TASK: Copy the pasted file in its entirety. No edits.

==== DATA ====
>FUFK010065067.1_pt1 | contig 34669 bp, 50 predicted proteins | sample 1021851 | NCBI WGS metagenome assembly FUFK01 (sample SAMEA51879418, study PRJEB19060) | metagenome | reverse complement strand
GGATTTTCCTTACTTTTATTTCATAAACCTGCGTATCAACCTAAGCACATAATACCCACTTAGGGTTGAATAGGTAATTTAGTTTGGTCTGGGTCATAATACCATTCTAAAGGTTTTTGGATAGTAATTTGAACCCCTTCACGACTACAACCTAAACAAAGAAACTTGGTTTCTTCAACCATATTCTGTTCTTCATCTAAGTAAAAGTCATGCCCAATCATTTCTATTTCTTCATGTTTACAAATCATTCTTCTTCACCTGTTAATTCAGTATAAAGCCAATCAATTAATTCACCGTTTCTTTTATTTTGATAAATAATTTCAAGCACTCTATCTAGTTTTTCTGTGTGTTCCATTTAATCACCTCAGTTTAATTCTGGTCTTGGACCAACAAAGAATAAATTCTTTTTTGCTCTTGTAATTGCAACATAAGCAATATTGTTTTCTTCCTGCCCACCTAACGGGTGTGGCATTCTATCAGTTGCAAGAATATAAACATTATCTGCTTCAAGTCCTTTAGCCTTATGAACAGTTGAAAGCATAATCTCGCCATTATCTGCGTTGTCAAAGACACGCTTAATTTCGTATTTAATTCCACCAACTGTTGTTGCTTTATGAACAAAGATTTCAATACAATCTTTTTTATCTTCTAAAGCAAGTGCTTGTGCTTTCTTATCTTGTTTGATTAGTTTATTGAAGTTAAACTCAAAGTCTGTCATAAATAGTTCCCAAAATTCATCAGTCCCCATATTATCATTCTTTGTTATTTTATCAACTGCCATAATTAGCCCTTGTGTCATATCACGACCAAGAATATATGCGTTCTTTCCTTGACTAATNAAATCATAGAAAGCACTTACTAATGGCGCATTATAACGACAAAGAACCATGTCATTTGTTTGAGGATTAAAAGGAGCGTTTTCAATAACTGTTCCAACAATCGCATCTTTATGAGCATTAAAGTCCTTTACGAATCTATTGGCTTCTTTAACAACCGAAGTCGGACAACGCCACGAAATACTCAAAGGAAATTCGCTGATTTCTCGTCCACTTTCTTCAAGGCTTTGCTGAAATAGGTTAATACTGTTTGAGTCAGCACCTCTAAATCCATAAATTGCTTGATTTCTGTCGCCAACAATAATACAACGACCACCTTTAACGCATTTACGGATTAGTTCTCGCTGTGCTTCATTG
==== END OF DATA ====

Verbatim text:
>FUFK010065067.1_pt1 | contig 34669 bp, 50 predicted proteins | sample 1021851 | NCBI WGS metagenome assembly FUFK01 (sample SAMEA51879418, study PRJEB19060) | metagenome | reverse complement strand
GGATTTTCCTTACTTTTATTTCATAAACCTGCGTATCAACCTAAGCACATAATACCCACTTAGGGTTGAATAGGTAATTTAGTTTGGTCTGGGTCATAATACCATTCTAAAGGTTTTTGGATAGTAATTTGAACCCCTTCACGACTACAACCTAAACAAAGAAACTTGGTTTCTTCAACCATATTCTGTTCTTCATCTAAGTAAAAGTCATGCCCAATCATTTCTATTTCTTCATGTTTACAAATCATTCTTCTTCACCTGTTAATTCAGTATAAAGCCAATCAATTAATTCACCGTTTCTTTTATTTTGATAAATAATTTCAAGCACTCTATCTAGTTTTTCTGTGTGTTCCATTTAATCACCTCAGTTTAATTCTGGTCTTGGACCAACAAAGAATAAATTCTTTTTTGCTCTTGTAATTGCAACATAAGCAATATTGTTTTCTTCCTGCCCACCTAACGGGTGTGGCATTCTATCAGTTGCAAGAATATAAACATTATCTGCTTCAAGTCCTTTAGCCTTATGAACAGTTGAAAGCATAATCTCGCCATTATCTGCGTTGTCAAAGACACGCTTAATTTCGTATTTAATTCCACCAACTGTTGTTGCTTTATGAACAAAGATTTCAATACAATCTTTTTTATCTTCTAAAGCAAGTGCTTGTGCTTTCTTATCTTGTTTGATTAGTTTATTGAAGTTAAACTCAAAGTCTGTCATAAATAGTTCCCAAAATTCATCAGTCCCCATATTATCATTCTTTGTTATTTTATCAACTGCCATAATTAGCCCTTGTGTCATATCACGACCAAGAATATATGCGTTCTTTCCTTGACTAATNAAATCATAGAAAGCACTTACTAATGGCGCATTATAACGACAAAGAACCATGTCATTTGTTTGAGGATTAAAAGGAGCGTTTTCAATAACTGTTCCAACAATCGCATCTTTATGAGCATTAAAGTCCTTTACGAATCTATTGGCTTCTTTAACAACCGAAGTCGGACAACGCCACGAAATACTCAAAGGAAATTCGCTGATTTCTCGTCCACTTTCTTCAAGGCTTTGCTGAAATAGGTTAATACTGTTTGAGTCAGCACCTCTAAATCCATAAATTGCTTGATTTCTGTCGCCAACAATAATACAACGACCACCTTTAACGCATTTACGGATTAGTTCTCGCTGTGCTTCATTG